Pairing herbs and spices with vegetables and grains can seem like an exercise in guessing. Check out the articles Complementary Herbs and Spices and Simple and Good Whole Grain Cookery by Louise Frazier in Farmer John’s Cookbook, pages 344 and 346. Also, Louise’s Complementary Herbs and Spices Chart and her Whole Grains Cookery Chart on pages 345 and 347. These are great guides for seasoning your food. We have these charts posted in our kitchen on the farm. You might want to photocopy them and do the same. You can even buy laminated versions of them from our farm store: https://angelicorganics.com/store
Not Going to Allow It
I’m reflecting more on the cookbook these days, as I thumb through it for stories and articles to highlight for our shareholders. The publisher recently offered to do a revised edition, due to escalating numbers of CSA shareholders throughout the country. Problem was, the publisher wanted to delete the color photos to bring the retail price down. I said no. I maintain that the photos are an important context for the presentation of the vegetables. You have probably noticed that there are no photos of recipe dishes in the cookbook, but there are numerous photos of the vegetables growing in the fields, and of our workers tending the vegetables. You have ample first hand experience of these treasures once they arrive in your kitchen. We also want you to experience these vegetables on their journey before they arrive in your kitchen, to bring your awareness to these gifts of their whole passage through life, not just their final destination.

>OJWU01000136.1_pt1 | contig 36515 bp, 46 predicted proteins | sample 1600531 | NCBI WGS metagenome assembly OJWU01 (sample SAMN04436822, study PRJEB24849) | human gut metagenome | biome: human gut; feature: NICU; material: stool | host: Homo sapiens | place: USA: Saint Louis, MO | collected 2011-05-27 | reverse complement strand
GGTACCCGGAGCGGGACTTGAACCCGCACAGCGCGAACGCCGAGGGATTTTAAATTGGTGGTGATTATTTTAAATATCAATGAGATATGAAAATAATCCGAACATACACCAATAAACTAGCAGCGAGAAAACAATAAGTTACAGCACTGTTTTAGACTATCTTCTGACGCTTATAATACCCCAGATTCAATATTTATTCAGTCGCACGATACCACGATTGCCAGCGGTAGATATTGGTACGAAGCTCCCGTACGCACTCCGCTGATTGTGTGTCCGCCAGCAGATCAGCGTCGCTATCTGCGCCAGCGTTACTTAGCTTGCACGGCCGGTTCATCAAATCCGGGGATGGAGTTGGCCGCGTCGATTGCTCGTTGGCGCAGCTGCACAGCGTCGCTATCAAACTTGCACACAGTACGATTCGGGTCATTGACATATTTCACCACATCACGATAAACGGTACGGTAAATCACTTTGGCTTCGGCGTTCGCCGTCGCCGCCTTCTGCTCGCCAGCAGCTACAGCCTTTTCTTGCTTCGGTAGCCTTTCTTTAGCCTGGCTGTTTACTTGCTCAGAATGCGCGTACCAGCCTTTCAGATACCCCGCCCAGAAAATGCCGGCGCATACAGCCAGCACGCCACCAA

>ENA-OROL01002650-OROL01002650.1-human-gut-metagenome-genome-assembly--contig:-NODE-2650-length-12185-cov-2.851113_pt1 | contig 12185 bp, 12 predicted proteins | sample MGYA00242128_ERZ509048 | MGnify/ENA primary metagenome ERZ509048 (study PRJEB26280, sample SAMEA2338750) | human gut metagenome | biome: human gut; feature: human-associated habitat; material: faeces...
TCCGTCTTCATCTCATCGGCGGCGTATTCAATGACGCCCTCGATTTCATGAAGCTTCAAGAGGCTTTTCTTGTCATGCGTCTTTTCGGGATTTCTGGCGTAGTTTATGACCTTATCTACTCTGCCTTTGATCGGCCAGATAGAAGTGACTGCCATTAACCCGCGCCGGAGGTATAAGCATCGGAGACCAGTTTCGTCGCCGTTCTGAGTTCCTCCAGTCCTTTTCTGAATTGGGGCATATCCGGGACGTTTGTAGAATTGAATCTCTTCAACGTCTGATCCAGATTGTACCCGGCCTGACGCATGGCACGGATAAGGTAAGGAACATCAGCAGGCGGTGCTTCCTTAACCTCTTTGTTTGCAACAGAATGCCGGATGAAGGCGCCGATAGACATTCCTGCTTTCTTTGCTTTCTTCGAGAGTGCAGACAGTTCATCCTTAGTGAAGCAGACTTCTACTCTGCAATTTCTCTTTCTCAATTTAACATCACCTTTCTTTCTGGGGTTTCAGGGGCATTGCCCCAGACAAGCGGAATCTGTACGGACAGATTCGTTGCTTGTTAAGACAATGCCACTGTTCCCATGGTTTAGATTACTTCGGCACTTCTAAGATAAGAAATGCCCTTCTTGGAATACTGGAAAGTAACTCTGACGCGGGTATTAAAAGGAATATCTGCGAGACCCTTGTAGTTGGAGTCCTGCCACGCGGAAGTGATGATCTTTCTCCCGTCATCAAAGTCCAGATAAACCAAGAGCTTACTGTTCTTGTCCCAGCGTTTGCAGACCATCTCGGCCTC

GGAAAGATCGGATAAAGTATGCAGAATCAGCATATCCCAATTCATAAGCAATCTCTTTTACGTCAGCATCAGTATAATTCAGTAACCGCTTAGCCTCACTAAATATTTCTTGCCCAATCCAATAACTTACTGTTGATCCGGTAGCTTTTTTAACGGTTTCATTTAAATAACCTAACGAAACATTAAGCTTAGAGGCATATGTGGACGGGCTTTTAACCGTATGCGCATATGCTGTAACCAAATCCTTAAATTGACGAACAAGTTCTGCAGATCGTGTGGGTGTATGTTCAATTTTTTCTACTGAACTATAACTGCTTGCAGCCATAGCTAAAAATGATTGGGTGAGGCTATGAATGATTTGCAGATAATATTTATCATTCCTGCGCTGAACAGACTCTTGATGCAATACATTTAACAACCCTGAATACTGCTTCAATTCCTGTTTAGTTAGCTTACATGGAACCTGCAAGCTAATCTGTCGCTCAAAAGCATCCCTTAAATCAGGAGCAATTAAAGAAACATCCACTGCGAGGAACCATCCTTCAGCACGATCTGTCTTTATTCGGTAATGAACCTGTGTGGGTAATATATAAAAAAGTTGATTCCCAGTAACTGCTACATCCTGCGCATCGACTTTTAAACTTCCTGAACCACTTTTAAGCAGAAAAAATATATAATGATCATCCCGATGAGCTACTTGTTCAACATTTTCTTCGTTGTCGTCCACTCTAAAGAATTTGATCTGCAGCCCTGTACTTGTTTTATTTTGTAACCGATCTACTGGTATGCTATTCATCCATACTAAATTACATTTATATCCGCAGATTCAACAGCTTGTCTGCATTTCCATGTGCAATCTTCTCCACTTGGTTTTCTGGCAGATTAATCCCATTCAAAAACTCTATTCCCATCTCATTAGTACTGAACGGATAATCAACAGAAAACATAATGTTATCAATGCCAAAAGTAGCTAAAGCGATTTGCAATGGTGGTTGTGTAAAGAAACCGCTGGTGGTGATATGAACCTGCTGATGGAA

The Beauty of Corn?